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Sanctuaries in Roman Dacia: Materiality and Religious Experience

Sanctuaries in Roman Dacia: Materiality and Religious Experience

By Csaba Szabó (Archaeopress Roman Archaeology 49). Oxford: Archaeopress 2018. Pp. viii + 242. £40.00. ISBN 978-1-78969-081-1 (paper).

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Szabó’s study was carried out within the framework of the research project Lived Ancient Religion: Questioning “Cults” and “Polis Religion” that was hosted by the Max Weber Center at Erfurt University between 2012 and 2017. This project proposes a radical redefinition of well-established concepts and topics in the field of ancient religion. In short, the Lived Ancient Religion (LAR) approach conceives of religion as a group of flexible practices and interactions rather than as a fixed doctrine or a monolithic system of norms and values (see J. Albrecht et al., “Religion in the Making: The Lived Ancient Religion Approach,” Religion 48.4, 2018, 568–93). It seeks to abandon the study of individual cults, divinities, or religions in favor of a general archaeology of the sacred. It comprises a series of subprojects that deal with a heterogenous body of evidence pertaining to particular regions of the Roman empire but uniting different religious traditions. 

The book under review presents the results of one of these subprojects. Its principal goal is to demonstrate the usefulness and potential of the LAR paradigm on the example of a little known and somewhat specific corner of the Roman empire: the province of Dacia. Obviously, these types of studies cannot be fully appreciated unless the reader has at least a basic understanding of their theoretical guidelines but, in a short review, it is possible only to consider their methodological and practical implications.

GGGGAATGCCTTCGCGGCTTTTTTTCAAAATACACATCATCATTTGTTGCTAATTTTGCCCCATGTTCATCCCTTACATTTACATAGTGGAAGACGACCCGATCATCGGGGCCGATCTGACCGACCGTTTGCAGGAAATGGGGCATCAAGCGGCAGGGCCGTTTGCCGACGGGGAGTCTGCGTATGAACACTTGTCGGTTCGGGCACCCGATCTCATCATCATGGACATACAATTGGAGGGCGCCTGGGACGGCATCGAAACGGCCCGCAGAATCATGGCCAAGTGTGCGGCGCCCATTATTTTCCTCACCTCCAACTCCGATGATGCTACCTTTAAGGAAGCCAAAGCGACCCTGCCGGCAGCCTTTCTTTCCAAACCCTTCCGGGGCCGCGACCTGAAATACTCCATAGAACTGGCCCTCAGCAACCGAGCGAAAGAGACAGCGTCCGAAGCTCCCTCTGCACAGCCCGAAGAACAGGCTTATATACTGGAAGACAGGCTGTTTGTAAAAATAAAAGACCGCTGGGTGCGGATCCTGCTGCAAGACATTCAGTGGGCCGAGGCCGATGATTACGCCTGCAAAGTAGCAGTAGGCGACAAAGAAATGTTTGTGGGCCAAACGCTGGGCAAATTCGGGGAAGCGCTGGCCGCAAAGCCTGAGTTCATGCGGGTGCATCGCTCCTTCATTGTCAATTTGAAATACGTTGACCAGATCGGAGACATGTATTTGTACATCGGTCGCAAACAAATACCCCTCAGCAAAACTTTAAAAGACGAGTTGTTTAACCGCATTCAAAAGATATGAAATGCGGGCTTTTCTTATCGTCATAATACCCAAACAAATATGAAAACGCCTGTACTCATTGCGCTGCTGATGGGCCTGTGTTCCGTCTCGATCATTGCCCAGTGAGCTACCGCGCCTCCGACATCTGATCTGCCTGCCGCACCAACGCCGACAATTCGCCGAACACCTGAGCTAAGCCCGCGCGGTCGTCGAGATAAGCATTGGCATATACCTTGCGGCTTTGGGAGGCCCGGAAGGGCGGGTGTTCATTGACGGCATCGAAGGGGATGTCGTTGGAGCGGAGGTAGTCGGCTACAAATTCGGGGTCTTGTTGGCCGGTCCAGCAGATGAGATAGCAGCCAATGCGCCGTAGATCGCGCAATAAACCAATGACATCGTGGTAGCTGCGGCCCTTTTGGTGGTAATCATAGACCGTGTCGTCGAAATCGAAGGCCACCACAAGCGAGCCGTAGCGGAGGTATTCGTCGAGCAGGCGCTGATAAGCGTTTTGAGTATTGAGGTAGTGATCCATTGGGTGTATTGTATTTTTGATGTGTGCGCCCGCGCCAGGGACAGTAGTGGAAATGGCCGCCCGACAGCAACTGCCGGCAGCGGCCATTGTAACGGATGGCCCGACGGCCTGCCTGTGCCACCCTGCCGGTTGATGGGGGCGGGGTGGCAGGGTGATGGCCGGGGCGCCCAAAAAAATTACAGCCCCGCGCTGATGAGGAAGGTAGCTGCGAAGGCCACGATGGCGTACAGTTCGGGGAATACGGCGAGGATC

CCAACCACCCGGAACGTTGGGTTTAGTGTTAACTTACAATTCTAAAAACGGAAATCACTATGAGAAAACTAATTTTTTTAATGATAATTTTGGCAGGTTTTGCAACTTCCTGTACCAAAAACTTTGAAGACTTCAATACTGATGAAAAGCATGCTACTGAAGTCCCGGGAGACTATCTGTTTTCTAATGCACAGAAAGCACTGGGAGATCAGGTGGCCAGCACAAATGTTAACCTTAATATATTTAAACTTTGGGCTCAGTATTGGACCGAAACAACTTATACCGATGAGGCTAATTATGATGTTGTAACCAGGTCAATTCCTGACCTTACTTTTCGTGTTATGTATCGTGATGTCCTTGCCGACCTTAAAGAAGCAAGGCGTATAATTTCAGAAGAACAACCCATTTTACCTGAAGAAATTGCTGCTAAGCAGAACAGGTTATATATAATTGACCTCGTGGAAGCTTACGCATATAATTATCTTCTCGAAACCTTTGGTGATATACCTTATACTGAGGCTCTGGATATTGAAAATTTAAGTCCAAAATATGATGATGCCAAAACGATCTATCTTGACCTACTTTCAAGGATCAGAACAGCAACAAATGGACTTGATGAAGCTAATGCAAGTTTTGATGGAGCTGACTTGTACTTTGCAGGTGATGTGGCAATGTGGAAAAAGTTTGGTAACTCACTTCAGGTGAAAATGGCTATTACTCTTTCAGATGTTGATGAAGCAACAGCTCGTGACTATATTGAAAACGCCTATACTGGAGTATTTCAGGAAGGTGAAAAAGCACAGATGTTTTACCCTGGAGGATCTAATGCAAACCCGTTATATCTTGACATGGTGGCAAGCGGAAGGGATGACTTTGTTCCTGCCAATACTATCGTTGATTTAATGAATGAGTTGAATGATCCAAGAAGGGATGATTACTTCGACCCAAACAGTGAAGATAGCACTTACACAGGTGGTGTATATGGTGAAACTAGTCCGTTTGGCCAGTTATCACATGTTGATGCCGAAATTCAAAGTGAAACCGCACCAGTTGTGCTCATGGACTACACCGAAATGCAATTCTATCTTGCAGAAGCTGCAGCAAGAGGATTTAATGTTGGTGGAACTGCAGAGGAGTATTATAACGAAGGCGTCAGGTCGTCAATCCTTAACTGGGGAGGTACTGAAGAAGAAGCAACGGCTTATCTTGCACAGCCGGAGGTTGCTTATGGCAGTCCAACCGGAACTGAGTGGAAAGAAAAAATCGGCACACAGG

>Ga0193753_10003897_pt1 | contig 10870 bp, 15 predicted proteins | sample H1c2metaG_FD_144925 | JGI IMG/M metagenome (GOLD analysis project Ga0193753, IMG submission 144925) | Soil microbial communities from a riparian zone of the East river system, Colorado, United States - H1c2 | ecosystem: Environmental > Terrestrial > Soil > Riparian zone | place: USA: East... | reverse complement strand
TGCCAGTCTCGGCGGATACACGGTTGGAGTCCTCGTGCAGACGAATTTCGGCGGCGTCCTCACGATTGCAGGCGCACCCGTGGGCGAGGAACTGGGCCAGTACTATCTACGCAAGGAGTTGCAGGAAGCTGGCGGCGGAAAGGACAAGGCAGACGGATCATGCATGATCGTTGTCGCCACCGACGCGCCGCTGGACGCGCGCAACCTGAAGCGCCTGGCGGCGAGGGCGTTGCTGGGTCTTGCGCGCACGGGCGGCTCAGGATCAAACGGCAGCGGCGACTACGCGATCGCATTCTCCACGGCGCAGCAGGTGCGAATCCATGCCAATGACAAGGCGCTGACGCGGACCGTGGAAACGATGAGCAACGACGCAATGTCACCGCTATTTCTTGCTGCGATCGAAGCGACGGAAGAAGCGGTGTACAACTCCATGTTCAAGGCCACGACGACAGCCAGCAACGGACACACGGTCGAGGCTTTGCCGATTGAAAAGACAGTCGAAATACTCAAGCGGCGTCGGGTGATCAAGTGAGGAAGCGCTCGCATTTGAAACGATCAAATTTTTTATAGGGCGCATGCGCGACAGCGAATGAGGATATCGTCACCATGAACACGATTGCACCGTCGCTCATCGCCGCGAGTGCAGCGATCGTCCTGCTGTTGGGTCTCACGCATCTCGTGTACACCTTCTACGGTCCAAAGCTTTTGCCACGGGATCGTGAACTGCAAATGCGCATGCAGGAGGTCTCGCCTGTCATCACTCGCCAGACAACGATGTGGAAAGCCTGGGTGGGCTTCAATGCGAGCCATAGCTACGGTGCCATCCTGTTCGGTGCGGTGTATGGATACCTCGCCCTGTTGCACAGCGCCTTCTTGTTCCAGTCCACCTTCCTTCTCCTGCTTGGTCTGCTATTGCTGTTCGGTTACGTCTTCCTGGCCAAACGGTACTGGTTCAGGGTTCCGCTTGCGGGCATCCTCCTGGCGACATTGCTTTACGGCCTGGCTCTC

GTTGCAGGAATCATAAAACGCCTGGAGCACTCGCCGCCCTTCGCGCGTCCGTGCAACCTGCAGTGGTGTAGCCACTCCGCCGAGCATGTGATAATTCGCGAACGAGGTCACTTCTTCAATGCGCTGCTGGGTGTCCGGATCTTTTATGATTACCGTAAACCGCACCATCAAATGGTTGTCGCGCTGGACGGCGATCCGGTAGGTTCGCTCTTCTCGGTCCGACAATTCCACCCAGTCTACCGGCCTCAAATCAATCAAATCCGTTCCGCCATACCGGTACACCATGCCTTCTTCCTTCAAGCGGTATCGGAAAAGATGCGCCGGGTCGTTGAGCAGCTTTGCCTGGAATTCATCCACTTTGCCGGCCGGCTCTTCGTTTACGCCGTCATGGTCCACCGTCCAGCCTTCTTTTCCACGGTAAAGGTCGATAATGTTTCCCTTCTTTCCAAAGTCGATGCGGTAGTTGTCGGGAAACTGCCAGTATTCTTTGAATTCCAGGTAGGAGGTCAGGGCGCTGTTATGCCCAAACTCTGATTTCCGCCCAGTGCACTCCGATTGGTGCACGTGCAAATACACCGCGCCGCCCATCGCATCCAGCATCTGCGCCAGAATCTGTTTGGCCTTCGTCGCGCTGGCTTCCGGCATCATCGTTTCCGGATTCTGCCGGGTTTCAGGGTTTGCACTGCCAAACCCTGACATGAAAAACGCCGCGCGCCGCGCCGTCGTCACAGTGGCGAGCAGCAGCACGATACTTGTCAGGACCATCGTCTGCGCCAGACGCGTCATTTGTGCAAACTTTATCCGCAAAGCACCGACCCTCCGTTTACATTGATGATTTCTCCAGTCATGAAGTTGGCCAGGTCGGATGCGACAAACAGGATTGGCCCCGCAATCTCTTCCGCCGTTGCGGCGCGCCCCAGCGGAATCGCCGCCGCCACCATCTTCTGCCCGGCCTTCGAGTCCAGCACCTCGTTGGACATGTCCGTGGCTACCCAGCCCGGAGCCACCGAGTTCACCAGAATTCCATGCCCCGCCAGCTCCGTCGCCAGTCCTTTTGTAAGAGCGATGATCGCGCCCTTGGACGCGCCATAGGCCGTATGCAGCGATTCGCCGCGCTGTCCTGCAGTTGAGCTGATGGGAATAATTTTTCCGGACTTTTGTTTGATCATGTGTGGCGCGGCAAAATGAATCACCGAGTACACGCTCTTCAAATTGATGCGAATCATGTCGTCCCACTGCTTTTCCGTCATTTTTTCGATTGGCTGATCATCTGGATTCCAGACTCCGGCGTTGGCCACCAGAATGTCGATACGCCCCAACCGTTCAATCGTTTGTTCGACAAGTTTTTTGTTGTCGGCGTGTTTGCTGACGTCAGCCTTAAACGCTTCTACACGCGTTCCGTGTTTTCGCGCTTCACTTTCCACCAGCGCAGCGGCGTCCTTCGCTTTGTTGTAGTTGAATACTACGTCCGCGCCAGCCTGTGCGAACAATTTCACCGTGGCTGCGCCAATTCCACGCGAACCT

The introductory chapter (1–10) elaborates the theoretical positions of the author (i.e., the LAR approach) and briefly surveys the history of research on religion in Roman Dacia and the source material for this study. The author has attempted to provide a concise summary of the main points of the new approach, but a few pages (3–5) cannot do justice to a project that has adopted a whole suite of new concepts and “aims to create new narratives of religious change in the Roman empire” (Albrecht et al. 2018, 570). An alternative way of showcasing the LAR perspective would have been to concentrate on the main points of departure from earlier studies of ancient Dacian religion (e.g., the subject of religious syncretism in Roman Dacia).